We have a particularly large marketing team for an organization of our size – around 40 people – and during my time in sales I was lucky enough to regularly work alongside Demand Generation and Accounts Based Marketing teams. I enjoyed working on these campaigns and had begun to explore a move to an area of marketing as a long-term career plan. Fortunately, my opportunity to get first-hand experience of a marketing role came in the summer of 2019, following Redgate’s acquisition of Flyway, a new database migrations tool.
Having seen the work the product marketers did for the existing Redgate portfolio, it was interesting to see how things played out following the acquisition. The product marketing team at Redgate has been structured to reflect our core solution areas, so the acquisition of a new solution left a gap to be filled.
At this point I was working with the Flyway acquisition team in a sales capacity, helping to build the commercial strategy and keep the wider team informed. Post-acquisition, the natural priority was to communicate how we were going to be selling the product and how it should be positioned alongside our existing portfolio to the global sales team. The lack of an official Product Marketing Manager required me to take on the responsibility to brief the team and, almost without realizing it, I found I was using my sales insights to drive the product direction and influence the go-to-market strategies. Having the chance to work closely with the product and marketing teams was a really rewarding experience and motivated me to seriously consider whether product marketing would be the right step for me.
The last step was seeing the value I could bring to product marketing
Every company will tell you their Product Marketing Managers must be collaborative, but this especially rings true for us. The team here are a bridge between marketing, product management and sales, and rely equally on all three to be effective. At Redgate, the ideal product marketer will be excited by the chance to bring something unique to the role and is rewarded and motivated by making other teams more successful.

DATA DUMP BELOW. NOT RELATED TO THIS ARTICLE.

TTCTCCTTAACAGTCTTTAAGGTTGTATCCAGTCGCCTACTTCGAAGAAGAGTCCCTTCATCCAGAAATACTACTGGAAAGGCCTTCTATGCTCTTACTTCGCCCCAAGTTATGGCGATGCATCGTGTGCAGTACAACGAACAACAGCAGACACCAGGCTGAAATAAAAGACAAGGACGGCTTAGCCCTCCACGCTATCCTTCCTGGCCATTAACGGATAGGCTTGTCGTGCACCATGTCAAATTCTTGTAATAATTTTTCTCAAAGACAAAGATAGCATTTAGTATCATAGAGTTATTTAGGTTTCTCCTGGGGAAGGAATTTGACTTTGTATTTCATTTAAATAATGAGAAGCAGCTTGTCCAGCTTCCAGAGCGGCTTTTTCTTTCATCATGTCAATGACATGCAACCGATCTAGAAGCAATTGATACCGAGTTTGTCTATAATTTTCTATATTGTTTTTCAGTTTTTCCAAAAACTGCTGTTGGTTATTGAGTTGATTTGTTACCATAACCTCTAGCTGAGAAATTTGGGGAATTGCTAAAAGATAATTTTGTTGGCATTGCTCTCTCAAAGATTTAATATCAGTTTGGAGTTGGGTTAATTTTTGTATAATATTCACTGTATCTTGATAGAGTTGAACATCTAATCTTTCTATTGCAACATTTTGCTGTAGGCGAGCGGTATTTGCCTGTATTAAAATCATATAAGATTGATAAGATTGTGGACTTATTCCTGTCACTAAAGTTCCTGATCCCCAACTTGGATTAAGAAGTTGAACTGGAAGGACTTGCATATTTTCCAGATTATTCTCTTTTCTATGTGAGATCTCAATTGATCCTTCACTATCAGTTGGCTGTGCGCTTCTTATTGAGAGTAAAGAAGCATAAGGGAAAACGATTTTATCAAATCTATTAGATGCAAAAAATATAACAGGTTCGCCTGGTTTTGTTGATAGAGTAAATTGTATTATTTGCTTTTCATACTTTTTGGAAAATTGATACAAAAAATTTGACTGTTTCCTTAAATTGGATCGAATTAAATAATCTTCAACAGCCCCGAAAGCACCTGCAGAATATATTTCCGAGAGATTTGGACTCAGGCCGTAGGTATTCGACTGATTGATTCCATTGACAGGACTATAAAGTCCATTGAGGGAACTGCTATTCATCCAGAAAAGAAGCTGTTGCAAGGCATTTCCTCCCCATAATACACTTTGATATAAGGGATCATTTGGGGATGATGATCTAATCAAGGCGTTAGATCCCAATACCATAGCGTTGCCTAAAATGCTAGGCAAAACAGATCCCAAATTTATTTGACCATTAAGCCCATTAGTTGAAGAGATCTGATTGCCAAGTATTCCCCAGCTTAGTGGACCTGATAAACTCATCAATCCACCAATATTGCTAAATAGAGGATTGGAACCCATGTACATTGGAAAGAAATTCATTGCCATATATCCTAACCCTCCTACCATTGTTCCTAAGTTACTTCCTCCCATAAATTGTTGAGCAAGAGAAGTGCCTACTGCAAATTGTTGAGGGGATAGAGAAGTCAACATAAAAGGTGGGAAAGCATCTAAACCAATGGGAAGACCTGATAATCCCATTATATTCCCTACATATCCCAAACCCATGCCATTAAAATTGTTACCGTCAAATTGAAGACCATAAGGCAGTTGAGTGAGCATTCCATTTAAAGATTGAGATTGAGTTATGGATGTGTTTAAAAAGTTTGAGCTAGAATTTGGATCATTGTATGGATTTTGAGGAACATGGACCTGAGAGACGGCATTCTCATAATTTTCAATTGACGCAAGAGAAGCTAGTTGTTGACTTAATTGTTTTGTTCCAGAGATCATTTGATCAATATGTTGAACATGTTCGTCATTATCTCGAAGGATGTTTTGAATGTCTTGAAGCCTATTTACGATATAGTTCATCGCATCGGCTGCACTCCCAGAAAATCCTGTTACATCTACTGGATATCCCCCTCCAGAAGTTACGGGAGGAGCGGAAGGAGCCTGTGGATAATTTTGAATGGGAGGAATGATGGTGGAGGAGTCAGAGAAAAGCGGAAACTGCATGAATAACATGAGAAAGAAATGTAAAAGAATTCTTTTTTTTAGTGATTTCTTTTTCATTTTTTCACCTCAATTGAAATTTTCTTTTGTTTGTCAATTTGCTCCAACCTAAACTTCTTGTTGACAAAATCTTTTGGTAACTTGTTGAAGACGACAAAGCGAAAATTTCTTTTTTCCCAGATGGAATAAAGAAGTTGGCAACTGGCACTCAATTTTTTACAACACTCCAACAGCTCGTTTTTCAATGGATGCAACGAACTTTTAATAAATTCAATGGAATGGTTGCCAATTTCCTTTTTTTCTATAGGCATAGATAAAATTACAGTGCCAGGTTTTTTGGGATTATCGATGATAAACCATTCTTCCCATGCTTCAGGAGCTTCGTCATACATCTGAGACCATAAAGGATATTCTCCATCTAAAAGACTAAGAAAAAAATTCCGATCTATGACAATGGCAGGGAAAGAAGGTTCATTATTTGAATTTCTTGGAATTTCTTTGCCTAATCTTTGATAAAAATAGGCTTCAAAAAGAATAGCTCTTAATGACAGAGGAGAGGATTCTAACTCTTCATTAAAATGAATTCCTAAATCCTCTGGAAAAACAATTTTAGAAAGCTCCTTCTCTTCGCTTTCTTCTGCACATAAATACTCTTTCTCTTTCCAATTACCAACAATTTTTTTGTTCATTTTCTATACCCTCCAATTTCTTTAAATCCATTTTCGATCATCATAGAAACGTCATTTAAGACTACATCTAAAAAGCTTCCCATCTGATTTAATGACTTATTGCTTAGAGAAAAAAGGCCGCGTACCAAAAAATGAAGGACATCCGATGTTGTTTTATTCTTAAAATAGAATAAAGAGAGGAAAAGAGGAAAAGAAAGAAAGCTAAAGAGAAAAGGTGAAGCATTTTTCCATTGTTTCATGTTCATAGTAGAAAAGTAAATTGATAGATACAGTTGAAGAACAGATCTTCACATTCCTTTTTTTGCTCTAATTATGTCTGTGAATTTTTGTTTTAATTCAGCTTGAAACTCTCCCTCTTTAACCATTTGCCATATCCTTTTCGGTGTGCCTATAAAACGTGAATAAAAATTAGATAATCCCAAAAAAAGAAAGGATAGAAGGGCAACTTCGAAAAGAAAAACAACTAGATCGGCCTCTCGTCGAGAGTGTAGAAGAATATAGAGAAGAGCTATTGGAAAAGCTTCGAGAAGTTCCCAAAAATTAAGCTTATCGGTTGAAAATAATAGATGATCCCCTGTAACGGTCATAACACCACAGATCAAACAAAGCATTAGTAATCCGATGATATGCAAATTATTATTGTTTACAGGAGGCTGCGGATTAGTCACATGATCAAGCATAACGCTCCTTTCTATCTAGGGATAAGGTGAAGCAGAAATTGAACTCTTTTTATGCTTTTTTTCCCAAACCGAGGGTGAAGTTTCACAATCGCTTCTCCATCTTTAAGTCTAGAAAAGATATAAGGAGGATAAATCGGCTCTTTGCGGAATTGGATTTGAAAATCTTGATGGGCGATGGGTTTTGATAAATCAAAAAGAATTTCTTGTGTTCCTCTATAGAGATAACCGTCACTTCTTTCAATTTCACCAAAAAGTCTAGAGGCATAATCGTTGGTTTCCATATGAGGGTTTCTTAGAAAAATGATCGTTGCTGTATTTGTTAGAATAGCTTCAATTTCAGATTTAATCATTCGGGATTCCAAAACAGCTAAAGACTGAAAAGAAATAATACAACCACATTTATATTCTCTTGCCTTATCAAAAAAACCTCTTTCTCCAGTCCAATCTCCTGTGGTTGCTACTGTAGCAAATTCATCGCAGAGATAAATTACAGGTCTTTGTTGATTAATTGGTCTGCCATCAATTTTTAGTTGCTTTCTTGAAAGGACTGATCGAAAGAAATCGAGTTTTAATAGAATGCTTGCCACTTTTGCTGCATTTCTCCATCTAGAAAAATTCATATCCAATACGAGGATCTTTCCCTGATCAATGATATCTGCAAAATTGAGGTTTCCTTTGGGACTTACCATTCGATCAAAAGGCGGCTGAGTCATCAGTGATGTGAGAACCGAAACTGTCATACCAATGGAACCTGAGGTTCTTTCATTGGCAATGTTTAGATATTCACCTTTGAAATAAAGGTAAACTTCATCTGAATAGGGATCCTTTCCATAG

While my path into product marketing is by no means the typical route, I don’t feel this has put me at a disadvantage. In joining the team, I was bringing firsthand customer-facing experience of real client needs, the realities of the buying process, and knowledge of what sales need to be effective. Now I’m in a position to be able to draw on the rest of the team’s experience to help develop the other skills needed to be successful.
In my first few months I’ve had a chance to influence the Flyway sales strategy, helping to grow the revenue stream directly through sales enablement. I’ve taken on the responsibility of growing a new, highly engaged developer community to map out an unfamiliar buyer persona. And now I’m in the middle of gathering in customer insights, to help drive the development of our long-term strategy with product management. It’s an exciting time to say the least!
Isn’t it time you began your own journey?
We’re shifting the focus of product marketing to an earlier point in the process of bringing a product to market, working more closely with product management. To do this across our entire portfolio we need to grow our team and, as you can see, we’re not looking to fill a mould. So if you, or someone you know, is excited about what we’re doing and can bring a unique quality to the role, we want to hear from you.